The Quartz64 Model A is powered by a Rockchip RK3566 quad-core ARM Cortex A55 64-Bit Processor with a Mali G-52 GPU. It comes equipped with 2GB, 4GB or 8GB LPDDR4 system memory, and a 128Mb SPI boot flash. There is also an optional eMMC module (up to 128GB) and a microSD slot for booting.
So far I tried the following and worked out without issues: – Installed Balena etcher in Ubuntu, a nice software to make bootable SD’s or eMMC – Downloaded last version of Manjaro-arm for this board (at this moment: 0220606 release) – Connected an external monitor using HDMI, an external wireless logitech Keyboard/Mouse, all recognized automatically by Manjaro
Additionally I wrote a post in Pine64 forum, since I want to know how to go further and test the Eink interface.
This is the result:
Curious to connect a LAN cable afterwards since this does not have WiFi and also trying out a WLAN USB to see if I can also use external WiFi.
lv_port_esp32-epaper is the latest successful attempt to design UX in C using Espressif ESP32. If you like the idea please hit the ★ in my repository fork. What is LVGL?
LVGL stands for “Light and Versatile Graphics Library” and allows you to design an object oriented user interface in supported devices. So far it supports mostly TFT screens and only some slow SPI epapers where supported. My idea is to add driver support so it works also in fast parallel epapers.
The main idea is to use a bridge driver that pushes the pixels to EPDiy component using the set_px_cb and the flush callbacks in order to render the layouts on the supported epapers. This will have a performance hit but it will also allow us to draw UX interfaces in parallel epapers that are quite fast flushing partial refresh. The development took about one month of research and many iterations until it became usable. I started with an easy choice since Lilygo sent me an parallel epaper as a gift once and I bough the rest in their official store. The idea is that this acts as proof-of-concept to demostrate that is possible and that it’s working as expected. It’s possible to design an UX directly in C and then using a controller like ESP32 you can directly interact with Home appliances such as lights or other devices, to control them or to read information such as sensors that can respond with short JSON messages to inform your epaper control board about temperature or other matters that you choose.
After almost one year on the run, my service to deliver images for epapers and TFT displays finally is starting to get some adoption. The idea was starting at the beginning of 2020 when the epapers and many great projects like EPDiy in hackaday started to be early adopted.
Our ESP32 Firmware does 3 things at the moment and is very easy to set up:
It connects to cale.es and downloads a Screen bitmap.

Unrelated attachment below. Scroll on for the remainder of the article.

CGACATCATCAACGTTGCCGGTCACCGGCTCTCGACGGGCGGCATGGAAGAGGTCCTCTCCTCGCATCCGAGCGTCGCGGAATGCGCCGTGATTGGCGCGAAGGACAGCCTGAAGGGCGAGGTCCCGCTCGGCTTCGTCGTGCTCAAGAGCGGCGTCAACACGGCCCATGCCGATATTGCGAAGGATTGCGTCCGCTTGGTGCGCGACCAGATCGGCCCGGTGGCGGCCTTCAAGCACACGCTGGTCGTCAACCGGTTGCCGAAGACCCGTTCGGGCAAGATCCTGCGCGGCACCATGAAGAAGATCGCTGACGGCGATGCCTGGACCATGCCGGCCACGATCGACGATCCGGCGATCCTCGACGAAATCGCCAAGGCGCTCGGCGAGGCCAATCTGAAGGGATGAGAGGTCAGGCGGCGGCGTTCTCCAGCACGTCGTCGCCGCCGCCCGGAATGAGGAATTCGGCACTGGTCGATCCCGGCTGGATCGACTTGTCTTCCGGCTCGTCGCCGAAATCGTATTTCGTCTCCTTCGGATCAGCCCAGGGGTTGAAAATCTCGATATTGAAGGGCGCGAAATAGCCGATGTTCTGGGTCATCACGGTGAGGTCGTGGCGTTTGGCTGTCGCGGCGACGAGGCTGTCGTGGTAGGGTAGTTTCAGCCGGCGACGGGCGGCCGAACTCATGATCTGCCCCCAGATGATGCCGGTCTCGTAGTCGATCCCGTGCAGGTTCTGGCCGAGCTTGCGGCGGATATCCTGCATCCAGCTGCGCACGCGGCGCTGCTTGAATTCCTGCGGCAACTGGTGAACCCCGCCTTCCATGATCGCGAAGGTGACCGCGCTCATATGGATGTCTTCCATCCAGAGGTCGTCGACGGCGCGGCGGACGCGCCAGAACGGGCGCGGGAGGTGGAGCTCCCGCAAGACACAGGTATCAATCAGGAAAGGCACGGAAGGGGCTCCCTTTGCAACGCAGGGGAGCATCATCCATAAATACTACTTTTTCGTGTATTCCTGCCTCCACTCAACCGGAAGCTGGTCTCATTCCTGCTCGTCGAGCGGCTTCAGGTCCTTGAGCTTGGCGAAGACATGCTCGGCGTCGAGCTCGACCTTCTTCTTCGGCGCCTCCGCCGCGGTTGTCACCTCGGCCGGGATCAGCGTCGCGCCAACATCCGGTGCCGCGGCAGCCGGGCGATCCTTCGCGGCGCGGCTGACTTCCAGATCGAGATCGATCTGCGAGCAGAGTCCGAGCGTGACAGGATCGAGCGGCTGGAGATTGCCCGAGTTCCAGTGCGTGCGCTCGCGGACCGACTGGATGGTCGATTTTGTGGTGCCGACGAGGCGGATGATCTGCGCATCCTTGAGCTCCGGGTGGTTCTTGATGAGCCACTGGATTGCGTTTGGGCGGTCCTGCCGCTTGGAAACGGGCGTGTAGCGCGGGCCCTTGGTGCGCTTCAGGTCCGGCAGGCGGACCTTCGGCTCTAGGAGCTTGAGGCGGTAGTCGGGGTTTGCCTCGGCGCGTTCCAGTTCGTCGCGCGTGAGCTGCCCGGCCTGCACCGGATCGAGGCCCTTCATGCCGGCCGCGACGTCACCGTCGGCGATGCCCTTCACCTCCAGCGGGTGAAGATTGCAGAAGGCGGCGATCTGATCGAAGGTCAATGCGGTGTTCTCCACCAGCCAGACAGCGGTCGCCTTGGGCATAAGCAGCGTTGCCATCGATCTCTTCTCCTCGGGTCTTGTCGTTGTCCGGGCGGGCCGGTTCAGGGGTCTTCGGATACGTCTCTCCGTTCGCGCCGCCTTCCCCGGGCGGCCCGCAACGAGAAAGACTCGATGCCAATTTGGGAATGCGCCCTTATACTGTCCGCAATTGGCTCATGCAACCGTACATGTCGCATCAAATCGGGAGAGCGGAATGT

In “Streaming mode” it pushes the pixels to Adafruit GFX buffer and at the end renders it in your Epaper.
It goes to sleep the amount of minutes you define
But then I needed to research more and a bigger idea was triggered: It was not enough to make an Arduino-esp32 firmware using GxEPD as a library. I wanted to learn more how epapers work and also to get out of Arduino-esp32 and get more into Espressif IDF framework. It was hard, I had some weeks where I achieved nothing, but after about one entire month of coding I finally saw the first small epaper refresh. Soon there where 5 models more.
It was a long journey and time taking. But I think it was worth it and I see that at least 20% of the users are having their screens connected and enjoying a very low consumption calendars and photo-frames at home. Very happy to make this possible and to bring something alternative to the usual arduino-esp32 Firmware. Something that you can hack, that is more understandable, and uses Espressif’s own framework. It might be not very well known for makers but is undoubtedly used in professional industry and it’s a very good alternative, with lots of examples and very well documented.
Next missions are to start making developer tools and examples to introduce uGFX interface design into ESP32 using epapers. There is a long journey ahead and we are very thankful for all the good feedback received so far.
Meet Remora-matrix a project that started with the idea to sniff MIDI messages and make simple visuals on a LED-Matrix. Our previous Firmware Remora was intended to receive short commands from ORCΛ and make very simple Neopixels animations on addressable LEDs stripes (WS2812B like) With this one I decided to go a step further and make two versions, one that uses nodejs as a middleware (Requires WiFi and UDP) and other that uses MIDI serial, received directly via Serial2 (TX, RX) UART and hence requires no WiFi connection.
NODEJS VERSION This version uses a middleware script that sniffs a MIDI port (Ex. USB) and converts the messages into UDP messages that fly over WiFi to a destination IP. This script lives at the moment in middleware directory. An npm install needs to be run in order to install the required JS libraries.
// Will list available midi entries. Requires port and udp destination IP
-p, --port_id ID: Port name
0: Midi Through:Midi Through Port-0 14:0